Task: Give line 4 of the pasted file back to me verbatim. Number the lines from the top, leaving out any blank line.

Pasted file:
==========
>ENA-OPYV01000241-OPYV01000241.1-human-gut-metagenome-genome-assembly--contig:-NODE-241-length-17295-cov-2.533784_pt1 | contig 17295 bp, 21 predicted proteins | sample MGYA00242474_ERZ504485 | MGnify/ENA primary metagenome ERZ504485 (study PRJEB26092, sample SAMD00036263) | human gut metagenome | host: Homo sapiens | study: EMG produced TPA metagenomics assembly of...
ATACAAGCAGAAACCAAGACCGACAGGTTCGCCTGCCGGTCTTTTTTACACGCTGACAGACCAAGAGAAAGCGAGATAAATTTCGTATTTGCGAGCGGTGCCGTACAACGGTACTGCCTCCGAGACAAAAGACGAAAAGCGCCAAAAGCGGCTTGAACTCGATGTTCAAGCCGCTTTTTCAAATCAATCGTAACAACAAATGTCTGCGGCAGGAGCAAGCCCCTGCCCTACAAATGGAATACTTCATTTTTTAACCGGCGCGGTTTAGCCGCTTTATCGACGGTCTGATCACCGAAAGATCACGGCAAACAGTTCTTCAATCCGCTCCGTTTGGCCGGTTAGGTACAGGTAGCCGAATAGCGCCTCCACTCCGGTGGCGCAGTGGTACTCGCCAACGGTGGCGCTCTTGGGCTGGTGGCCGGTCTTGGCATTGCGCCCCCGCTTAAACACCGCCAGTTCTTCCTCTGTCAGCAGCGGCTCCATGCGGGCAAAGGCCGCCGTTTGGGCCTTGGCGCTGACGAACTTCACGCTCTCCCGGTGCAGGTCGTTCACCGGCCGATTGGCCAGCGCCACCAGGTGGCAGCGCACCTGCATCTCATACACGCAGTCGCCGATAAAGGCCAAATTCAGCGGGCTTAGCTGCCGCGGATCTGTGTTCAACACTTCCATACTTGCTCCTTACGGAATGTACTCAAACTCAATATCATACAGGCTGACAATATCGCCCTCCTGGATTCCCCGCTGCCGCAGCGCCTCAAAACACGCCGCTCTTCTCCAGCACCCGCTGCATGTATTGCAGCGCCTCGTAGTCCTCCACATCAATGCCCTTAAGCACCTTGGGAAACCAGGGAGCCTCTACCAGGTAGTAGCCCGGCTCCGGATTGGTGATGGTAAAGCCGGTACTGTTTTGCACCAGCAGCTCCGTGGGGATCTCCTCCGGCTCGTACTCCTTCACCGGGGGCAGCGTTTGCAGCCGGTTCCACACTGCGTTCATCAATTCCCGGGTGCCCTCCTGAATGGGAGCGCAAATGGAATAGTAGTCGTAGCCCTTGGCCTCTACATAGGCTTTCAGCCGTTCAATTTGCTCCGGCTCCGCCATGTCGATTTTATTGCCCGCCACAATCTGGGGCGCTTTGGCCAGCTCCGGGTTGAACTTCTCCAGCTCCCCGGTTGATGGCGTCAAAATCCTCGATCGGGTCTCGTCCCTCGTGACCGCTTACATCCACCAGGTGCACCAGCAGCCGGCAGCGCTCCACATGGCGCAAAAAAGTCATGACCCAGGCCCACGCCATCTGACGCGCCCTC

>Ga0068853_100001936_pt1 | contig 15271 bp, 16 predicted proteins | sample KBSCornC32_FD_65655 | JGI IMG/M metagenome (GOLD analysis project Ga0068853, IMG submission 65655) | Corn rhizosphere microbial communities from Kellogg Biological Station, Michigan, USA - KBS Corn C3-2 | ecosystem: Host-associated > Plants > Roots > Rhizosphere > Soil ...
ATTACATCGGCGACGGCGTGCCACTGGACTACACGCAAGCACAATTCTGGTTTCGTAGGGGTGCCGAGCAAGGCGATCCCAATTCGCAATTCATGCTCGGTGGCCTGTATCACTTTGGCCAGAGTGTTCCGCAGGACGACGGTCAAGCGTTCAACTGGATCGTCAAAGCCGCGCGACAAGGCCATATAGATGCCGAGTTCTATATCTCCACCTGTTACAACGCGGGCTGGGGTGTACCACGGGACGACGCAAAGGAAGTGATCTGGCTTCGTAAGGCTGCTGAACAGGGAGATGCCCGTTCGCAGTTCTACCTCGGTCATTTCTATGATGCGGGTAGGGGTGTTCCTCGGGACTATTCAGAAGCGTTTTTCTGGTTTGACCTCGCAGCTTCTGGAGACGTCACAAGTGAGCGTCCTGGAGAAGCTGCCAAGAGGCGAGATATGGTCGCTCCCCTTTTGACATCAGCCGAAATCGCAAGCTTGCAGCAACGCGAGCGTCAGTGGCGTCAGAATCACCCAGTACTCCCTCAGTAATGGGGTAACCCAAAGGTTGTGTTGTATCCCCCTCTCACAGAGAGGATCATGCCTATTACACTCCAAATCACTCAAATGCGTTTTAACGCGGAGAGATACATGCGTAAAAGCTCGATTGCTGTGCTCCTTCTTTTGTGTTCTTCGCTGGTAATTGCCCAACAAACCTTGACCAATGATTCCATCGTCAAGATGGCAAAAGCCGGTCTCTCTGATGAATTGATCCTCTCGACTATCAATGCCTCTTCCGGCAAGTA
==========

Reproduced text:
ATTACATCGGCGACGGCGTGCCACTGGACTACACGCAAGCACAATTCTGGTTTCGTAGGGGTGCCGAGCAAGGCGATCCCAATTCGCAATTCATGCTCGGTGGCCTGTATCACTTTGGCCAGAGTGTTCCGCAGGACGACGGTCAAGCGTTCAACTGGATCGTCAAAGCCGCGCGACAAGGCCATATAGATGCCGAGTTCTATATCTCCACCTGTTACAACGCGGGCTGGGGTGTACCACGGGACGACGCAAAGGAAGTGATCTGGCTTCGTAAGGCTGCTGAACAGGGAGATGCCCGTTCGCAGTTCTACCTCGGTCATTTCTATGATGCGGGTAGGGGTGTTCCTCGGGACTATTCAGAAGCGTTTTTCTGGTTTGACCTCGCAGCTTCTGGAGACGTCACAAGTGAGCGTCCTGGAGAAGCTGCCAAGAGGCGAGATATGGTCGCTCCCCTTTTGACATCAGCCGAAATCGCAAGCTTGCAGCAACGCGAGCGTCAGTGGCGTCAGAATCACCCAGTACTCCCTCAGTAATGGGGTAACCCAAAGGTTGTGTTGTATCCCCCTCTCACAGAGAGGATCATGCCTATTACACTCCAAATCACTCAAATGCGTTTTAACGCGGAGAGATACATGCGTAAAAGCTCGATTGCTGTGCTCCTTCTTTTGTGTTCTTCGCTGGTAATTGCCCAACAAACCTTGACCAATGATTCCATCGTCAAGATGGCAAAAGCCGGTCTCTCTGATGAATTGATCCTCTCGACTATCAATGCCTCTTCCGGCAAGTA